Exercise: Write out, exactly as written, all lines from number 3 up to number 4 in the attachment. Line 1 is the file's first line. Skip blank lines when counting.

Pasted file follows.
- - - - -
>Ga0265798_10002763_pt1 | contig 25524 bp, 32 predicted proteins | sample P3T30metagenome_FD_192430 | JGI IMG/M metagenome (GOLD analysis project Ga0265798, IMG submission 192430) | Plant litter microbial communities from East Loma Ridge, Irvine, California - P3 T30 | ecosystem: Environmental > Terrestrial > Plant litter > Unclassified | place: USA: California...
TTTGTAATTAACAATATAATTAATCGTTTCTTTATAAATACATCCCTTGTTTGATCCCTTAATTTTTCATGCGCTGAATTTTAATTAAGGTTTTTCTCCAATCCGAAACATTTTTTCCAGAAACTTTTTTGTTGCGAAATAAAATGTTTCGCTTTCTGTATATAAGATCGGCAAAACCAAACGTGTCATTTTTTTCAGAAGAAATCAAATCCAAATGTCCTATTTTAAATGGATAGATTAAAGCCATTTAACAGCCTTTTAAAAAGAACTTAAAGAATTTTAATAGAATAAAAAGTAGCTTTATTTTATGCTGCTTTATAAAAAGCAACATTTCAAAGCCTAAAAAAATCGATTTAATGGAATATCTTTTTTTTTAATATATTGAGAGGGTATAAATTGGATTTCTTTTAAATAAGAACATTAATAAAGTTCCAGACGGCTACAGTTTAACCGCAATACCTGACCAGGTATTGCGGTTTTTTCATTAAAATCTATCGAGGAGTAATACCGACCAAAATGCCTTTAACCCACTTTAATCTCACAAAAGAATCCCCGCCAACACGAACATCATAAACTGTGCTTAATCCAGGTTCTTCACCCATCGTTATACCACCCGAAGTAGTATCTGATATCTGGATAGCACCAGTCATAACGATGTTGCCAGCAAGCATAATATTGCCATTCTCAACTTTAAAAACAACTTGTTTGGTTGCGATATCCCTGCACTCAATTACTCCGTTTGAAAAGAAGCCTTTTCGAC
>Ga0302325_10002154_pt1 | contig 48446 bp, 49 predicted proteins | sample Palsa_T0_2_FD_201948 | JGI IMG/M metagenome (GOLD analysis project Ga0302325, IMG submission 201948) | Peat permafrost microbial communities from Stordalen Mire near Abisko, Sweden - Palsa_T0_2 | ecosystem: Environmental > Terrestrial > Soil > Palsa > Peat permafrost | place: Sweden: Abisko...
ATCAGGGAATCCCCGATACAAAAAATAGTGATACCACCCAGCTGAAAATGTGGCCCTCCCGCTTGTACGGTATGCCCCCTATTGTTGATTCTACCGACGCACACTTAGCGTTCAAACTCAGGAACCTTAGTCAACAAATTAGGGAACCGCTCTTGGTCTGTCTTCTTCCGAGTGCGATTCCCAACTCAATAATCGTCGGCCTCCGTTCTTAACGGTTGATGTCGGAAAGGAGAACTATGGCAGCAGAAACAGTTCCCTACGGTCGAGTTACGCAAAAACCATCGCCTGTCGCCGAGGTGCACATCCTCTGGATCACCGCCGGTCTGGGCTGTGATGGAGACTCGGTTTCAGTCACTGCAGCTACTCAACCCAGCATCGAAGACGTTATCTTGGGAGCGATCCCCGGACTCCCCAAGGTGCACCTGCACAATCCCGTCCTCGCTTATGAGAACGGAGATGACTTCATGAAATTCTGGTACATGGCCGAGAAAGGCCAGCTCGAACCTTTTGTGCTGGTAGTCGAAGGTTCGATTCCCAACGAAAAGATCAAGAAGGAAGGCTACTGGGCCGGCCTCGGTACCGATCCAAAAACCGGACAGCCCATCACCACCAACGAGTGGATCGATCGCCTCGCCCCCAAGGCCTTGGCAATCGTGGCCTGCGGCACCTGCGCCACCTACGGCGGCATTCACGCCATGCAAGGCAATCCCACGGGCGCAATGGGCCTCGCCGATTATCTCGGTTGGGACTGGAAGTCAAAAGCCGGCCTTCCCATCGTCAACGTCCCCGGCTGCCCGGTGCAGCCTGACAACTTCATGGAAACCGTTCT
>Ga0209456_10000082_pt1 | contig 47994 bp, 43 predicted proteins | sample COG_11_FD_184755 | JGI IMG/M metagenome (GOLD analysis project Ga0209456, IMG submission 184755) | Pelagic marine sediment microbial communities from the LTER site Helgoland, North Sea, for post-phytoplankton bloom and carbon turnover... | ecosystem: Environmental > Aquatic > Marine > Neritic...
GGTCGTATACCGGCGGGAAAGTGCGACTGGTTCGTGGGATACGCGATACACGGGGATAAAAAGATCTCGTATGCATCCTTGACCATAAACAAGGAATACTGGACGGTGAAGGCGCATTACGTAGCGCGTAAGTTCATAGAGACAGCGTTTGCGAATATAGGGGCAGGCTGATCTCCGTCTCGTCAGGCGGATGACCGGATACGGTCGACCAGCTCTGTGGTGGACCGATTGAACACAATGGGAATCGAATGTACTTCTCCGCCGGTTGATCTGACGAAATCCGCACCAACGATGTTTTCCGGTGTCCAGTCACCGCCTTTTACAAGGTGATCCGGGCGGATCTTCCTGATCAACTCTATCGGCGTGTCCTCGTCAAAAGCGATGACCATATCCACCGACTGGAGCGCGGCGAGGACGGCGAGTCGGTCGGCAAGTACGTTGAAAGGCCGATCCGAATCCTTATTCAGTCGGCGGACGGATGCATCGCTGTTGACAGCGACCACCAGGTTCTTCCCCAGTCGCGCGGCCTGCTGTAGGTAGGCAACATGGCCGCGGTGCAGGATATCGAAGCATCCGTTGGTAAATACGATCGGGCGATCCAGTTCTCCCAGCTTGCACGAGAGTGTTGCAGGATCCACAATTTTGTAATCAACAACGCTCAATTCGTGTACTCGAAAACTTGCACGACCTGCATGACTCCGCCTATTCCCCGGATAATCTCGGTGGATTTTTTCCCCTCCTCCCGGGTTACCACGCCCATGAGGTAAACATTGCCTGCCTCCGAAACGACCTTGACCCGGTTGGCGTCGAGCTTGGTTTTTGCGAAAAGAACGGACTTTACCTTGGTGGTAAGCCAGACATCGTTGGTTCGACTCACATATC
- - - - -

>Ga0302325_10002154_pt1 | contig 48446 bp, 49 predicted proteins | sample Palsa_T0_2_FD_201948 | JGI IMG/M metagenome (GOLD analysis project Ga0302325, IMG submission 201948) | Peat permafrost microbial communities from Stordalen Mire near Abisko, Sweden - Palsa_T0_2 | ecosystem: Environmental > Terrestrial > Soil > Palsa > Peat permafrost | place: Sweden: Abisko...
ATCAGGGAATCCCCGATACAAAAAATAGTGATACCACCCAGCTGAAAATGTGGCCCTCCCGCTTGTACGGTATGCCCCCTATTGTTGATTCTACCGACGCACACTTAGCGTTCAAACTCAGGAACCTTAGTCAACAAATTAGGGAACCGCTCTTGGTCTGTCTTCTTCCGAGTGCGATTCCCAACTCAATAATCGTCGGCCTCCGTTCTTAACGGTTGATGTCGGAAAGGAGAACTATGGCAGCAGAAACAGTTCCCTACGGTCGAGTTACGCAAAAACCATCGCCTGTCGCCGAGGTGCACATCCTCTGGATCACCGCCGGTCTGGGCTGTGATGGAGACTCGGTTTCAGTCACTGCAGCTACTCAACCCAGCATCGAAGACGTTATCTTGGGAGCGATCCCCGGACTCCCCAAGGTGCACCTGCACAATCCCGTCCTCGCTTATGAGAACGGAGATGACTTCATGAAATTCTGGTACATGGCCGAGAAAGGCCAGCTCGAACCTTTTGTGCTGGTAGTCGAAGGTTCGATTCCCAACGAAAAGATCAAGAAGGAAGGCTACTGGGCCGGCCTCGGTACCGATCCAAAAACCGGACAGCCCATCACCACCAACGAGTGGATCGATCGCCTCGCCCCCAAGGCCTTGGCAATCGTGGCCTGCGGCACCTGCGCCACCTACGGCGGCATTCACGCCATGCAAGGCAATCCCACGGGCGCAATGGGCCTCGCCGATTATCTCGGTTGGGACTGGAAGTCAAAAGCCGGCCTTCCCATCGTCAACGTCCCCGGCTGCCCGGTGCAGCCTGACAACTTCATGGAAACCGTTCT